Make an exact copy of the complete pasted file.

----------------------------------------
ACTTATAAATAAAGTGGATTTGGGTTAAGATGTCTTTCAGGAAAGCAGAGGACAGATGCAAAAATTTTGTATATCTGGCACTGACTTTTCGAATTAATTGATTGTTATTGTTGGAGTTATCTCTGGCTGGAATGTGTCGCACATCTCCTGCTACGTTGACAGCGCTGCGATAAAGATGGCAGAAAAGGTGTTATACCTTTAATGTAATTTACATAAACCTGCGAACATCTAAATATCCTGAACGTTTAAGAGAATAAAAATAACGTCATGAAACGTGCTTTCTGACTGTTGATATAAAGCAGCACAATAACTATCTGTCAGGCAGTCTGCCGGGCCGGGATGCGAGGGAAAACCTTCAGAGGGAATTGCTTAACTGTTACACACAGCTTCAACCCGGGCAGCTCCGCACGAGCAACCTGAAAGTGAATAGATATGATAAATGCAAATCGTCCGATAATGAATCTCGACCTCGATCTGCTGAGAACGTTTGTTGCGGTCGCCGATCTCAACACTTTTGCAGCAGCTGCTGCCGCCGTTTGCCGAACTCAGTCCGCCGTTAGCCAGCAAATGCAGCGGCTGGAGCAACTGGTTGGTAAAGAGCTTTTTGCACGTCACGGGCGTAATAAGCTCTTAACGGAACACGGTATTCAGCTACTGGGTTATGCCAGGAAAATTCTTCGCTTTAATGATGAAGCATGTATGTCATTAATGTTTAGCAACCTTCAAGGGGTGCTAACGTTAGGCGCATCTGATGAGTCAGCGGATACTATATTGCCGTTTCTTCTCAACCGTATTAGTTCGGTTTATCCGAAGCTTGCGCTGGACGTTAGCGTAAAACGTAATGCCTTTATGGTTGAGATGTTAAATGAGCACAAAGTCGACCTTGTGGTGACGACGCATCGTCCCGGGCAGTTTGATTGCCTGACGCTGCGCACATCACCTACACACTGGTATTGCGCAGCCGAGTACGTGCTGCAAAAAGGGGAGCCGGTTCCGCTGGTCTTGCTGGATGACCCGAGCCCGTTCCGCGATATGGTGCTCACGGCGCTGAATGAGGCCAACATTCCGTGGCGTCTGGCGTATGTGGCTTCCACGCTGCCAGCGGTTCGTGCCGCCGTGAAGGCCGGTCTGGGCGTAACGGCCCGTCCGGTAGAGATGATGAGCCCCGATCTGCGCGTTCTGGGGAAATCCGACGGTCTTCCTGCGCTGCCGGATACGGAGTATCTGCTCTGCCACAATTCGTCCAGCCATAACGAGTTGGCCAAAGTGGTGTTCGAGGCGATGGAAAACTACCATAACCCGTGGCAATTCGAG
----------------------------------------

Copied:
ACTTATAAATAAAGTGGATTTGGGTTAAGATGTCTTTCAGGAAAGCAGAGGACAGATGCAAAAATTTTGTATATCTGGCACTGACTTTTCGAATTAATTGATTGTTATTGTTGGAGTTATCTCTGGCTGGAATGTGTCGCACATCTCCTGCTACGTTGACAGCGCTGCGATAAAGATGGCAGAAAAGGTGTTATACCTTTAATGTAATTTACATAAACCTGCGAACATCTAAATATCCTGAACGTTTAAGAGAATAAAAATAACGTCATGAAACGTGCTTTCTGACTGTTGATATAAAGCAGCACAATAACTATCTGTCAGGCAGTCTGCCGGGCCGGGATGCGAGGGAAAACCTTCAGAGGGAATTGCTTAACTGTTACACACAGCTTCAACCCGGGCAGCTCCGCACGAGCAACCTGAAAGTGAATAGATATGATAAATGCAAATCGTCCGATAATGAATCTCGACCTCGATCTGCTGAGAACGTTTGTTGCGGTCGCCGATCTCAACACTTTTGCAGCAGCTGCTGCCGCCGTTTGCCGAACTCAGTCCGCCGTTAGCCAGCAAATGCAGCGGCTGGAGCAACTGGTTGGTAAAGAGCTTTTTGCACGTCACGGGCGTAATAAGCTCTTAACGGAACACGGTATTCAGCTACTGGGTTATGCCAGGAAAATTCTTCGCTTTAATGATGAAGCATGTATGTCATTAATGTTTAGCAACCTTCAAGGGGTGCTAACGTTAGGCGCATCTGATGAGTCAGCGGATACTATATTGCCGTTTCTTCTCAACCGTATTAGTTCGGTTTATCCGAAGCTTGCGCTGGACGTTAGCGTAAAACGTAATGCCTTTATGGTTGAGATGTTAAATGAGCACAAAGTCGACCTTGTGGTGACGACGCATCGTCCCGGGCAGTTTGATTGCCTGACGCTGCGCACATCACCTACACACTGGTATTGCGCAGCCGAGTACGTGCTGCAAAAAGGGGAGCCGGTTCCGCTGGTCTTGCTGGATGACCCGAGCCCGTTCCGCGATATGGTGCTCACGGCGCTGAATGAGGCCAACATTCCGTGGCGTCTGGCGTATGTGGCTTCCACGCTGCCAGCGGTTCGTGCCGCCGTGAAGGCCGGTCTGGGCGTAACGGCCCGTCCGGTAGAGATGATGAGCCCCGATCTGCGCGTTCTGGGGAAATCCGACGGTCTTCCTGCGCTGCCGGATACGGAGTATCTGCTCTGCCACAATTCGTCCAGCCATAACGAGTTGGCCAAAGTGGTGTTCGAGGCGATGGAAAACTACCATAACCCGTGGCAATTCGAG